For all the retrospective nitpicking about simplistic storytelling, Metropolis stands today as one of those great works of silent cinema that continue to tower over the genre they effectively gave birth to. Visually it's still a stunner, and while Jonathan Rosenbaum in his otherwise excellent essay oblique criticises the film's 'naïve' socialism, it provides a neat cinematic précis of the ongoing problem of industrial class struggle, and with the current resurgence of the conservative right and widening divisions between the super-rich and the poor, it's one that may once again prove the cause of potentially damaging conflict.
Everyone who really cares about film should own a copy of Metropolis in one form or other, and as far as I'm concerned this is the version you should forsake all others for, for the near completeness of the edit, for the fabulous restoration, for the information-packed commentary, for the excellent documentary, and for a booklet whose every page makes for fascinating reading. I'll go out on a limb and suggest the Blu-ray is the one to go for, for the increased resolution and the uncompressed music track, but if you've not made the HD jump yet then you'll not feel in any way short-changed by the DVD. Either way, you have to get this disc. Highly recommended.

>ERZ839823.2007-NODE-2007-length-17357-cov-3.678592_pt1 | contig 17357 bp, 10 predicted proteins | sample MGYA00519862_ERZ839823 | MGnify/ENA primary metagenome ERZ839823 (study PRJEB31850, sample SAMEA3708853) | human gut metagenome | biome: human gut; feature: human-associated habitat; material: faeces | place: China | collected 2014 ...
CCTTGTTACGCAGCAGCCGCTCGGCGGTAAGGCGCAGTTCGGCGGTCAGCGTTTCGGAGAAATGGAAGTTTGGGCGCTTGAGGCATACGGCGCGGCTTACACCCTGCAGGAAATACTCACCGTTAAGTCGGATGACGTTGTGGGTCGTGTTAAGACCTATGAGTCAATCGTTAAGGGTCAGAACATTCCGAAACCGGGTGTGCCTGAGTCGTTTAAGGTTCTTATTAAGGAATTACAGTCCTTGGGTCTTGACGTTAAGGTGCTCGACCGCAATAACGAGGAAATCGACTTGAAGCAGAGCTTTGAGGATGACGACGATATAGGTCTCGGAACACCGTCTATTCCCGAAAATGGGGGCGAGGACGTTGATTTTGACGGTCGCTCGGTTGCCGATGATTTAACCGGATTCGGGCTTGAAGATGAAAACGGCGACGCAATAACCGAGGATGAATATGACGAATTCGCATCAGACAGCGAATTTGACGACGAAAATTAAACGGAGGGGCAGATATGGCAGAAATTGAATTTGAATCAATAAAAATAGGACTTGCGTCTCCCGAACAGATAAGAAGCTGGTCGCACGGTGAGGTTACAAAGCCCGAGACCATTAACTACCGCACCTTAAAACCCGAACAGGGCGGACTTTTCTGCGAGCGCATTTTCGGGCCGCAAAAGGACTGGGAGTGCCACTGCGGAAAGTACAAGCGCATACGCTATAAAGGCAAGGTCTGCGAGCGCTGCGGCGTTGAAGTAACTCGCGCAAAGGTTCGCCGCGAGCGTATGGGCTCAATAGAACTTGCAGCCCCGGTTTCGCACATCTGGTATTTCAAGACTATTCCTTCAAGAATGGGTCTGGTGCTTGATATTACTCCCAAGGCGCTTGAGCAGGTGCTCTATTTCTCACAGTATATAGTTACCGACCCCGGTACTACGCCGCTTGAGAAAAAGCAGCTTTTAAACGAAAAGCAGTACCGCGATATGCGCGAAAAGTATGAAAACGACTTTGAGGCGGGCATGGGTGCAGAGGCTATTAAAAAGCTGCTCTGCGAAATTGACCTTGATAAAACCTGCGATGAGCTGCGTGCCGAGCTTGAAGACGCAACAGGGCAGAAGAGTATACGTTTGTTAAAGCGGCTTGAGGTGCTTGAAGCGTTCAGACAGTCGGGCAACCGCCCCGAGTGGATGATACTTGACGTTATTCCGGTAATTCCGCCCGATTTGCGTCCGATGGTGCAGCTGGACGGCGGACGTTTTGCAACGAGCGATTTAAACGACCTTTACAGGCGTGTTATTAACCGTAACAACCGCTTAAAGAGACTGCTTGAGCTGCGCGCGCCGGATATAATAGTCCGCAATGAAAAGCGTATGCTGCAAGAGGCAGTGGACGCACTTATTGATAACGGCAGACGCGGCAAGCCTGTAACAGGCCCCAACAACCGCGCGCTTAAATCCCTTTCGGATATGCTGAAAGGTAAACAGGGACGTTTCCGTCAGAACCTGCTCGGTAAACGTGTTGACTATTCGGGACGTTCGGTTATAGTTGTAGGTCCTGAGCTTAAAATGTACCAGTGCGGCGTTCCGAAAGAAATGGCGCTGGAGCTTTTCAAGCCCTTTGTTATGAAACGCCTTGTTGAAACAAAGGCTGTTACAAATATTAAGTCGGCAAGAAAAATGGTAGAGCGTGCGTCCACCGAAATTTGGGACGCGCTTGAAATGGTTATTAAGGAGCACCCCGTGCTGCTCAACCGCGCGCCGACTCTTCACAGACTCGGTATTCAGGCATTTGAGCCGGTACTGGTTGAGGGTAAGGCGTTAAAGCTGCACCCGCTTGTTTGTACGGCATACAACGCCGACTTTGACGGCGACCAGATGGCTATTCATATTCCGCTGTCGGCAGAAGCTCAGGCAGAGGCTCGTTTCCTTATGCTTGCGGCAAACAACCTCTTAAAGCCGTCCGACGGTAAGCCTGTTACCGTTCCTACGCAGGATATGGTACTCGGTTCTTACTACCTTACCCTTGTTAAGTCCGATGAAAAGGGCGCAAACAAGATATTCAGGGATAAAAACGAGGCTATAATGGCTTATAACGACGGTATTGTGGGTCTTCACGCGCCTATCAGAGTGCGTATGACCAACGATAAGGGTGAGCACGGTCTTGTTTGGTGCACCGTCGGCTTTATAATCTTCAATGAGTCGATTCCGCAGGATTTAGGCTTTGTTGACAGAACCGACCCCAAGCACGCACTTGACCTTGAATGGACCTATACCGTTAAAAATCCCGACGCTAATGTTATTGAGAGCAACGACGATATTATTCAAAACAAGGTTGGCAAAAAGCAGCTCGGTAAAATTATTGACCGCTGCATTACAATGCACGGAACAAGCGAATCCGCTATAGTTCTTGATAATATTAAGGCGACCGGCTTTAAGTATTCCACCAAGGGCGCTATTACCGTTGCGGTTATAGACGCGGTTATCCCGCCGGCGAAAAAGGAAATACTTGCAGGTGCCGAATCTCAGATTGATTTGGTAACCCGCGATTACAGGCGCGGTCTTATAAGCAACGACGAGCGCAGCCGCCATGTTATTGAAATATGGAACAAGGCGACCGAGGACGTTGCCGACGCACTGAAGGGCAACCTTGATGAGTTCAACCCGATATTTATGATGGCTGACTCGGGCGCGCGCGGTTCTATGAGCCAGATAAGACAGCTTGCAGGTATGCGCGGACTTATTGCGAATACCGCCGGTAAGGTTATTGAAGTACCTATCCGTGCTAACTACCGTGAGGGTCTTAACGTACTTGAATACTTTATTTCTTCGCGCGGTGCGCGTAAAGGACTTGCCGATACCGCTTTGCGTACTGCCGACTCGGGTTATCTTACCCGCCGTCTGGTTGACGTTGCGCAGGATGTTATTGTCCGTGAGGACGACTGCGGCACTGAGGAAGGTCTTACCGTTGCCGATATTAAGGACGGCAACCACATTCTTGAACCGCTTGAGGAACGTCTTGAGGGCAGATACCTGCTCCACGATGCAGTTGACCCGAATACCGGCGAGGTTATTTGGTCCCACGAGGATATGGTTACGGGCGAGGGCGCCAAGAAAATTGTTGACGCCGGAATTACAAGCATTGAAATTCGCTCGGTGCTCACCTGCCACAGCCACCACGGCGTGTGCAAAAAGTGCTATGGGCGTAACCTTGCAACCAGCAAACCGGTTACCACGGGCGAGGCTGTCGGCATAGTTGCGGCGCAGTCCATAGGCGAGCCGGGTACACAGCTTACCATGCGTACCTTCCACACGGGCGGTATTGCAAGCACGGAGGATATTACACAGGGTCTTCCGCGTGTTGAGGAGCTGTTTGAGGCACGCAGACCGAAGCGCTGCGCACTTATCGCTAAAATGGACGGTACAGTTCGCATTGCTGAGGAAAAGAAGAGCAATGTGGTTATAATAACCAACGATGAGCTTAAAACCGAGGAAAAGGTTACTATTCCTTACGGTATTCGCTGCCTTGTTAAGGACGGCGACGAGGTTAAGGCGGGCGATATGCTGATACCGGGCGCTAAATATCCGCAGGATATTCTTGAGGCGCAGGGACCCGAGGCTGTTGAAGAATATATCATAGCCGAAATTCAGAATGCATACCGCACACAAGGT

* In the course of writing this review I showed the opening sequence to others who had also spent time on the production line, and almost all of them said "That's just what it was like working at..." Complete the sentence with the factory or company of your choice.